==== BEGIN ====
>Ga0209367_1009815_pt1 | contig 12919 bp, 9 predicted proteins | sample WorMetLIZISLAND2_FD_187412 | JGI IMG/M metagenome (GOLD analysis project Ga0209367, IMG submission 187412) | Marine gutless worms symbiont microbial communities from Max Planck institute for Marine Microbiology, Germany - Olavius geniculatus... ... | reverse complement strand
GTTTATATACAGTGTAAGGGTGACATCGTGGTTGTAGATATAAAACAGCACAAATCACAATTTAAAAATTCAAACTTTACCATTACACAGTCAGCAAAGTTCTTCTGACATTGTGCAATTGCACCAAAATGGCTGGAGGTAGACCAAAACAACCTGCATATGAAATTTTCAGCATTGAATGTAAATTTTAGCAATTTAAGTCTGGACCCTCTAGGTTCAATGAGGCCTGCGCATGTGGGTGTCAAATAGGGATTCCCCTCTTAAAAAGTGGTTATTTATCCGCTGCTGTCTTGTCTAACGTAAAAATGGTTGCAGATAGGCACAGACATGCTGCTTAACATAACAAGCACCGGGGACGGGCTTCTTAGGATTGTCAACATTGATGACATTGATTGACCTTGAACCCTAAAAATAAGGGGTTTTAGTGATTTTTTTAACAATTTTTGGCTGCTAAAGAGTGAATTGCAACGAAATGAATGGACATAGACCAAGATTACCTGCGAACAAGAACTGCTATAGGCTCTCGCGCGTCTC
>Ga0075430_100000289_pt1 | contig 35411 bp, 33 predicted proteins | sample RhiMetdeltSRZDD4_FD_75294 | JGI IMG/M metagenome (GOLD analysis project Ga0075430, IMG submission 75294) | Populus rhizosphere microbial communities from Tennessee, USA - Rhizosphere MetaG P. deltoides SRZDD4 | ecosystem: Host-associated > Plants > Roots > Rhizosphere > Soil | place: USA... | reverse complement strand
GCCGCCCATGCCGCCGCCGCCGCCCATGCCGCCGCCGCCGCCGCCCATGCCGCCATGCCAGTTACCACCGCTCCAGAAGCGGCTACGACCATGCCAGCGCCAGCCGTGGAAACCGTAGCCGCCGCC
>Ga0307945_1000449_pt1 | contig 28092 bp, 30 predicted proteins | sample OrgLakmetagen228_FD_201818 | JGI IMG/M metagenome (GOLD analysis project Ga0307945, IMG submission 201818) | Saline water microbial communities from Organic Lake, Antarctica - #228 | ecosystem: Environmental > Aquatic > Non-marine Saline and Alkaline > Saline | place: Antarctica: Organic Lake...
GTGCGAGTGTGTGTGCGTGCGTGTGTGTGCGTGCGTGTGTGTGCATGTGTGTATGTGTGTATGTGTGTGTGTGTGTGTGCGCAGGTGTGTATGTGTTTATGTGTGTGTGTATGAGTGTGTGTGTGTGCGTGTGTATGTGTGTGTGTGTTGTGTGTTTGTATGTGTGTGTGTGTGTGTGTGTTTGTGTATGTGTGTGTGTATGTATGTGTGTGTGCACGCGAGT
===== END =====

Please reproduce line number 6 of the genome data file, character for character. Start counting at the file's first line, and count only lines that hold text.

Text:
GTGCGAGTGTGTGTGCGTGCGTGTGTGTGCGTGCGTGTGTGTGCATGTGTGTATGTGTGTATGTGTGTGTGTGTGTGTGCGCAGGTGTGTATGTGTTTATGTGTGTGTGTATGAGTGTGTGTGTGTGCGTGTGTATGTGTGTGTGTGTTGTGTGTTTGTATGTGTGTGTGTGTGTGTGTGTTTGTGTATGTGTGTGTGTATGTATGTGTGTGTGCACGCGAGT